Tables 2–6 summarize the results for gastric cancer overall and by anatomic site and histologic type. The tables show the direction of association for statistically significant associations after pooled analysis in all studies and then in all high-quality studies, as well as in Asian and non-Asian populations. Also indicated in the tables, for each association, are the number of studies and the impact of restriction to H. pylori-positive cases and controls.
Analysis of gastric cancer overall, without stratification by histologic type or anatomic site or by country of origin, showed statistically significant associations in IL1RN2 and IL10-592A carriers. Further significant associations were found after stratification of the studies into Asian and non-Asian populations. In studies from Asian populations, an increased risk of gastric cancer among IL10-1082G carriers and a decreased risk among IL1B-31C carriers was observed. Studies from non-Asian populations showed an increased risk among IL1RN2 carriers and a decreased risk among IL10-1082G carriers (Table 2).
In studies from non-Asian populations, increased risks among carriers of IL1B-511T, IL1B-31C, and IL1RN2 for the cardia subsite of gastric cancer were observed, although none of these findings were statistically significant in Asian populations. For the distal site of gastric cancer in studies from Asian populations, IL1B-31C carriers were found to have a decreased risk and IL1RN2 carriers an increased risk. An increased risk was also shown in carriers of the IL1B-511T, IL1RN2, and TNFA-308A alleles among non-Asian populations (Table 3 and Table 4).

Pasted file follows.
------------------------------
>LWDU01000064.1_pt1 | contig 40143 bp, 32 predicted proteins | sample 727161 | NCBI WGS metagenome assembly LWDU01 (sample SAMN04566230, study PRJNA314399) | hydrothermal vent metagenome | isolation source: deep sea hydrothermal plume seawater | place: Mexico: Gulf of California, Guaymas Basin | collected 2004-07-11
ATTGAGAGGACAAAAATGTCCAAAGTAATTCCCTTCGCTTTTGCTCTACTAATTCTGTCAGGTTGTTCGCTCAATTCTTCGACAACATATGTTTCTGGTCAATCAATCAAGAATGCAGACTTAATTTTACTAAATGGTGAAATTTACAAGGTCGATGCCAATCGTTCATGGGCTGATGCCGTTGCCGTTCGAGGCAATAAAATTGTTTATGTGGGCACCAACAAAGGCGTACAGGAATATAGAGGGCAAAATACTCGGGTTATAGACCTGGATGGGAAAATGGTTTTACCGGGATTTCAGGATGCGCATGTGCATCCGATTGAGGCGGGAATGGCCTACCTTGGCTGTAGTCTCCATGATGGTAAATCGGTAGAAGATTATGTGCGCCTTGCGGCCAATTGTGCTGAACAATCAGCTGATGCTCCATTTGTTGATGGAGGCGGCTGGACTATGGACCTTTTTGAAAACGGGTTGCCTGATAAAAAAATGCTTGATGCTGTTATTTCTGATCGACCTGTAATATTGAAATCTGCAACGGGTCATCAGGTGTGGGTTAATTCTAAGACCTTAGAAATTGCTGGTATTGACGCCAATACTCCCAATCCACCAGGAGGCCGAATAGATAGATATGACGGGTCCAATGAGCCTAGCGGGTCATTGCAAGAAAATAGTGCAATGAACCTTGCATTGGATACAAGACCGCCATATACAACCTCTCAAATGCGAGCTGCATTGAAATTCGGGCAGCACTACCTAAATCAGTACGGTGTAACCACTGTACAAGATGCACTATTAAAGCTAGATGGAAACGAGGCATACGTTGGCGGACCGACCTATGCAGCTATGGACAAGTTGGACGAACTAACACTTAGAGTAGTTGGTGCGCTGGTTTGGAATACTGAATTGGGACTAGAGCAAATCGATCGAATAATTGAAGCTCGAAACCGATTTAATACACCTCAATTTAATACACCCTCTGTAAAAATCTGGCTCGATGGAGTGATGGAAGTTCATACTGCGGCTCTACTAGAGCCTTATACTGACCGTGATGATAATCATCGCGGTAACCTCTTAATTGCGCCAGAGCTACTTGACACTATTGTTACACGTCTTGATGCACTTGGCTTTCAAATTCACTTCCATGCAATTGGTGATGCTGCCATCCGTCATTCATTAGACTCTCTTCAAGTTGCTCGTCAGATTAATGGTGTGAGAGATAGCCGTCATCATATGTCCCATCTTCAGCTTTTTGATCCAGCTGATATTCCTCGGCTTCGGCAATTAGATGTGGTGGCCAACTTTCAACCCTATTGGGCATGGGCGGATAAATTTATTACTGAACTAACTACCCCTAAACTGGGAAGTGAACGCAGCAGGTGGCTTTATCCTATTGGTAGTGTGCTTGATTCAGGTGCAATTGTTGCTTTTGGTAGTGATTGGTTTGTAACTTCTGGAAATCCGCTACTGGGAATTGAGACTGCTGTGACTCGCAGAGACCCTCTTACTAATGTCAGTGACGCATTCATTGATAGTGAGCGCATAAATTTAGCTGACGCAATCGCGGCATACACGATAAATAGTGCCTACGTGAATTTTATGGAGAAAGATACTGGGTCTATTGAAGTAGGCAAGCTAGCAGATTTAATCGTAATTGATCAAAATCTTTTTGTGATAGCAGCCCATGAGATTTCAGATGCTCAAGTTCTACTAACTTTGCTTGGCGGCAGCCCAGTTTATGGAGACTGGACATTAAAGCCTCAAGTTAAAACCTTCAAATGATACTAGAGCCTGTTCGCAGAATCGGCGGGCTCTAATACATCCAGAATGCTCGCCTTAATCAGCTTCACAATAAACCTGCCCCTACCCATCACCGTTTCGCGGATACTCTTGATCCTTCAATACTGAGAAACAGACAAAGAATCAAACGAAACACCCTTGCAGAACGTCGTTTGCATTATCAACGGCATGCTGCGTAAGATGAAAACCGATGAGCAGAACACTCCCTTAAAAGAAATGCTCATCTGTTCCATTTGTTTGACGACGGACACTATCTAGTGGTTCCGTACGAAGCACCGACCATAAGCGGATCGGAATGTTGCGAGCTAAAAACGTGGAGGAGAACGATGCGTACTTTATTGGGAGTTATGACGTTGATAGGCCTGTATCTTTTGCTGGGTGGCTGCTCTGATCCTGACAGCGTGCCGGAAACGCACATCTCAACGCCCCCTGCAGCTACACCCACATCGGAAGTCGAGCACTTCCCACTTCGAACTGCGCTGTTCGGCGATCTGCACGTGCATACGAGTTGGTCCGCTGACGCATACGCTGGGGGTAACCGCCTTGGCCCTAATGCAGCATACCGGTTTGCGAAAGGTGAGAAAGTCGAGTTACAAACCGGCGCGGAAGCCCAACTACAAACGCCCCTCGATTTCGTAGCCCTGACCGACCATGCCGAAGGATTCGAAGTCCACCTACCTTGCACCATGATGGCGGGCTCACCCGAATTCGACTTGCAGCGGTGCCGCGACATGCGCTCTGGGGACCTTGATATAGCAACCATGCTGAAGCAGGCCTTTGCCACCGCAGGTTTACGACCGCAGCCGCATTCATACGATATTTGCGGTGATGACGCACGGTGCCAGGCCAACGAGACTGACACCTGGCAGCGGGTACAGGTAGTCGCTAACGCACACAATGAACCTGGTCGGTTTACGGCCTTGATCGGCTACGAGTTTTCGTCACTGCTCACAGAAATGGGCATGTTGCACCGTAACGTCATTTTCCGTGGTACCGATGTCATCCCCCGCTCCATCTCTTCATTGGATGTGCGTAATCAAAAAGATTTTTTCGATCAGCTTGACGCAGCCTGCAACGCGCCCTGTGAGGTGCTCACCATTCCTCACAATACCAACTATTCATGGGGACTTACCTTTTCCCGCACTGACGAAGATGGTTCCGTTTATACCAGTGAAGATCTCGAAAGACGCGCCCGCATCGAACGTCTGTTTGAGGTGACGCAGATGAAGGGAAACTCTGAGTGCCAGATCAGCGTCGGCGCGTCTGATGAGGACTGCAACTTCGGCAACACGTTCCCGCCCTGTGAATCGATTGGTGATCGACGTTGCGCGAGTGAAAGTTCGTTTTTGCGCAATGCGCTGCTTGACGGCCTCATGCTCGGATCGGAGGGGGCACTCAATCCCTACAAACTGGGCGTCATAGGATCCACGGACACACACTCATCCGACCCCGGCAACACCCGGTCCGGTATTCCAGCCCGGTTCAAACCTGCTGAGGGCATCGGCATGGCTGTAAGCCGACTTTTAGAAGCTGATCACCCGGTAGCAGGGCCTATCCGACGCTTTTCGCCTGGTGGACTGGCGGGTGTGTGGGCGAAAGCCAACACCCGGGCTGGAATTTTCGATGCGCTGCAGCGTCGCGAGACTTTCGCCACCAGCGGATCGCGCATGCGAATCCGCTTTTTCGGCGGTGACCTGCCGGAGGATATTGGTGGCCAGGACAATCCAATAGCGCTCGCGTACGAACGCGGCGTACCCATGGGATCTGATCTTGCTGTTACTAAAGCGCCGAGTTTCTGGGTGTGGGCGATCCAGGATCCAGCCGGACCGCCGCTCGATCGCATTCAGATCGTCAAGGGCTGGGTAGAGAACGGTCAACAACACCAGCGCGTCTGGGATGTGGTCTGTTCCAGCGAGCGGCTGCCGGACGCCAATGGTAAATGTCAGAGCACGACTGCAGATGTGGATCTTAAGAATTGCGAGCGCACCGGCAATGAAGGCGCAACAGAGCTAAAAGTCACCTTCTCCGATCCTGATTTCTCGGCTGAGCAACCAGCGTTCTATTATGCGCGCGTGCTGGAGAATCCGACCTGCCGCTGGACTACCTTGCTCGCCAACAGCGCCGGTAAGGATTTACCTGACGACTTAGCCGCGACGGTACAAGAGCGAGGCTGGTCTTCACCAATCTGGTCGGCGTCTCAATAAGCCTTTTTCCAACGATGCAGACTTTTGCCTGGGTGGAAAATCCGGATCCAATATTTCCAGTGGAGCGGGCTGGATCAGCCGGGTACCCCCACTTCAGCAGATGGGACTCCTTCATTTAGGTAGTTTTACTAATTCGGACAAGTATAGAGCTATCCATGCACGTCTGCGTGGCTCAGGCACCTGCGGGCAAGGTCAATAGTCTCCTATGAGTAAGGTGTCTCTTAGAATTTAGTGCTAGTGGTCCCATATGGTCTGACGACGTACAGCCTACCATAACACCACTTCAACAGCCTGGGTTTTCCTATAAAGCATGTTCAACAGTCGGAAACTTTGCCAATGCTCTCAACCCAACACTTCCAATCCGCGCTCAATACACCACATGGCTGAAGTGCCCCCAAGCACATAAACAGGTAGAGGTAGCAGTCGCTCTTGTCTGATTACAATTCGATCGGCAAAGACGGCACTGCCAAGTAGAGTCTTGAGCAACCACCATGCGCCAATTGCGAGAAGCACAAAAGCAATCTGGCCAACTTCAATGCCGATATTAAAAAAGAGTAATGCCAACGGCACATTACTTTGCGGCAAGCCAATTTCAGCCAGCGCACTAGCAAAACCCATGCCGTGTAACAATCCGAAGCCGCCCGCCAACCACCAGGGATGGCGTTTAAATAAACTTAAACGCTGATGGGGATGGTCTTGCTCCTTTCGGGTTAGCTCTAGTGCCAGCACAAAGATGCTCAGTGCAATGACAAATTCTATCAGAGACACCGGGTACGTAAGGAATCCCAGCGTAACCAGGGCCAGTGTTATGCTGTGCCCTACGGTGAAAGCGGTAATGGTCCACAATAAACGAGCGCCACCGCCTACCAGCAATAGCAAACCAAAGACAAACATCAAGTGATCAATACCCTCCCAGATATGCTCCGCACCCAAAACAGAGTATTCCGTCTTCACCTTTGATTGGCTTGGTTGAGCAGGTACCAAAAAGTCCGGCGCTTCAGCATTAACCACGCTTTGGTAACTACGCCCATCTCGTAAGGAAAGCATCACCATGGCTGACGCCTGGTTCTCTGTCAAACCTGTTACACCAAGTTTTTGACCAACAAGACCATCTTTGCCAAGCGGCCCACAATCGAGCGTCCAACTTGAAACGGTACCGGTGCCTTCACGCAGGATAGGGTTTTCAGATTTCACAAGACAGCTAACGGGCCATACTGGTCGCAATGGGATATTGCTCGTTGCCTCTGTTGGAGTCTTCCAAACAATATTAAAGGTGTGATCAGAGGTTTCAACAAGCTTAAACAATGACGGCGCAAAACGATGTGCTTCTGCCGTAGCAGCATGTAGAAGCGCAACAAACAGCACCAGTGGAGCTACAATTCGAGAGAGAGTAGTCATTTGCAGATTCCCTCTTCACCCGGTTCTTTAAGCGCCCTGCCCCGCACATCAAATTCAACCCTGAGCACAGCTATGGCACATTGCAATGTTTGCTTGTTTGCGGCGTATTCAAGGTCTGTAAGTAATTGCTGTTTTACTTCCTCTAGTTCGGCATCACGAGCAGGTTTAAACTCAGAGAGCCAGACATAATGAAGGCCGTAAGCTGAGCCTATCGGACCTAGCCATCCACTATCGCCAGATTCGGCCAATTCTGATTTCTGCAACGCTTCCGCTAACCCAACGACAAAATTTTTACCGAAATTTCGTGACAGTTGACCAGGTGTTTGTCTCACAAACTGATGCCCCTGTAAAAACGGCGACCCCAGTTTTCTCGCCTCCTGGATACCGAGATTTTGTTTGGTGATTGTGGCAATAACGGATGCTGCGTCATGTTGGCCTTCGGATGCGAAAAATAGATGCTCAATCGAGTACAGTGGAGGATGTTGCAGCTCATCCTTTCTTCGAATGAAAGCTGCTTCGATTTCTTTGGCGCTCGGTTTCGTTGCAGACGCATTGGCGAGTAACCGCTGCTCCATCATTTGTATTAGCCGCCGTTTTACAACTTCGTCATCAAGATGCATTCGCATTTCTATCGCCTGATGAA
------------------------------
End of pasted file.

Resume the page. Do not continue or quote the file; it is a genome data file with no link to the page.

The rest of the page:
In studies reporting results for the intestinal type of gastric cancer, Asian populations showed a statistically significant decreased risk among IL1B-511T and IL1B-31C carriers and an increased risk among non-Asian IL1RN2 carriers. For studies from non-Asian populations, increased risks for IL1RN2 and TNFA-308A carriers and a decreased risk of the diffuse type of cancer among IL10-1082G carriers were found (Table 5 and Table 6).